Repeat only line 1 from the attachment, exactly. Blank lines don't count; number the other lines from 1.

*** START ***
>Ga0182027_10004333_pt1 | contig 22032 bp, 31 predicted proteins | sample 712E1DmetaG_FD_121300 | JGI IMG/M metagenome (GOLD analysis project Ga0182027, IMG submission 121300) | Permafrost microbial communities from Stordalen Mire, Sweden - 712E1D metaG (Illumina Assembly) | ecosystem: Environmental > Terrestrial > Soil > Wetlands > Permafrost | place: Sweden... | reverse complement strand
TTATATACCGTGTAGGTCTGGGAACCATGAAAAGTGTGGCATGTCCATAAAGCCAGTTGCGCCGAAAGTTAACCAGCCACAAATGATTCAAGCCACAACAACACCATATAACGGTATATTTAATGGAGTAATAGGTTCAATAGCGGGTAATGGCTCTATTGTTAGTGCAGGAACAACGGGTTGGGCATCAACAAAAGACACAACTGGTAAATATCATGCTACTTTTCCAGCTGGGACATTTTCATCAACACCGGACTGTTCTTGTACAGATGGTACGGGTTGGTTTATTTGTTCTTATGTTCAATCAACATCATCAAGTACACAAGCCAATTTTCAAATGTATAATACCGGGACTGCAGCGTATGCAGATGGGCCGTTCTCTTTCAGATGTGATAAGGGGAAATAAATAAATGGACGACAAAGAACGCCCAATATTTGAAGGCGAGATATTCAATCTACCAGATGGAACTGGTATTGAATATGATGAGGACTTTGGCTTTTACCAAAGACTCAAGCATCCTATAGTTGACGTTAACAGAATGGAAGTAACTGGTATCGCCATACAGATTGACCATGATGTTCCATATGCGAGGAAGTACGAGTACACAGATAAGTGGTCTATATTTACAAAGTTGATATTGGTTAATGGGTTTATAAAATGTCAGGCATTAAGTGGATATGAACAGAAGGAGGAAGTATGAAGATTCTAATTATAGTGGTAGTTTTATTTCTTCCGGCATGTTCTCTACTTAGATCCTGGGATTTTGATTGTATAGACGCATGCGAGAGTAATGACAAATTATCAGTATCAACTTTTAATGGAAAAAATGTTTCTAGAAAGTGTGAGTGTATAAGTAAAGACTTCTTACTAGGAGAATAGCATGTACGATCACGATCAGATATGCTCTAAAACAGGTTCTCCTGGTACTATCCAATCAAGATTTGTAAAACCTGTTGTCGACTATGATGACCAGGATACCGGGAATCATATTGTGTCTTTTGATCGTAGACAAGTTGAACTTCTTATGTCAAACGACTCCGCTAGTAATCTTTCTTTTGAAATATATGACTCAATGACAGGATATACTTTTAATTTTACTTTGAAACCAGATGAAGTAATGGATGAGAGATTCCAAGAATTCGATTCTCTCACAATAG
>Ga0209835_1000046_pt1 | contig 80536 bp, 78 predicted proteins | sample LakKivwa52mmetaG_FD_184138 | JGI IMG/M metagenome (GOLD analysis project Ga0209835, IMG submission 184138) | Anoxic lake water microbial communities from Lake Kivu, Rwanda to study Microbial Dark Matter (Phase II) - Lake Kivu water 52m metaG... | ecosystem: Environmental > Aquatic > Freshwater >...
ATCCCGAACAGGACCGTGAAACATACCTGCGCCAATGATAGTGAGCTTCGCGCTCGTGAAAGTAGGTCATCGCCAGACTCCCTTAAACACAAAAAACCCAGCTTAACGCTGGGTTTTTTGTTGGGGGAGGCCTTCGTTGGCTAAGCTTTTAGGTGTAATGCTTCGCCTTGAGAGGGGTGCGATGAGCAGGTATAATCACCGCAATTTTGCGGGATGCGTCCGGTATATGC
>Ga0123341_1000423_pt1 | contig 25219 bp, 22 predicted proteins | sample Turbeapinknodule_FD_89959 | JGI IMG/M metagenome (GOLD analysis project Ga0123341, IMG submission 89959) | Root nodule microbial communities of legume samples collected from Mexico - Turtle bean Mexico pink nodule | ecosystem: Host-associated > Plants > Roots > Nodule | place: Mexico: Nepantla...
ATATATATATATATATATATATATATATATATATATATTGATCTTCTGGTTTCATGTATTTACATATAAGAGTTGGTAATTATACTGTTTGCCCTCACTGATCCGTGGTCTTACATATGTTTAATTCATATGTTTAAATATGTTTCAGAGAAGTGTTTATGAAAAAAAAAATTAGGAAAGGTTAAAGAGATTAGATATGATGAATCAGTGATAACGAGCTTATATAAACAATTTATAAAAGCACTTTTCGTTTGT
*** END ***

>Ga0182027_10004333_pt1 | contig 22032 bp, 31 predicted proteins | sample 712E1DmetaG_FD_121300 | JGI IMG/M metagenome (GOLD analysis project Ga0182027, IMG submission 121300) | Permafrost microbial communities from Stordalen Mire, Sweden - 712E1D metaG (Illumina Assembly) | ecosystem: Environmental > Terrestrial > Soil > Wetlands > Permafrost | place: Sweden... | reverse complement strand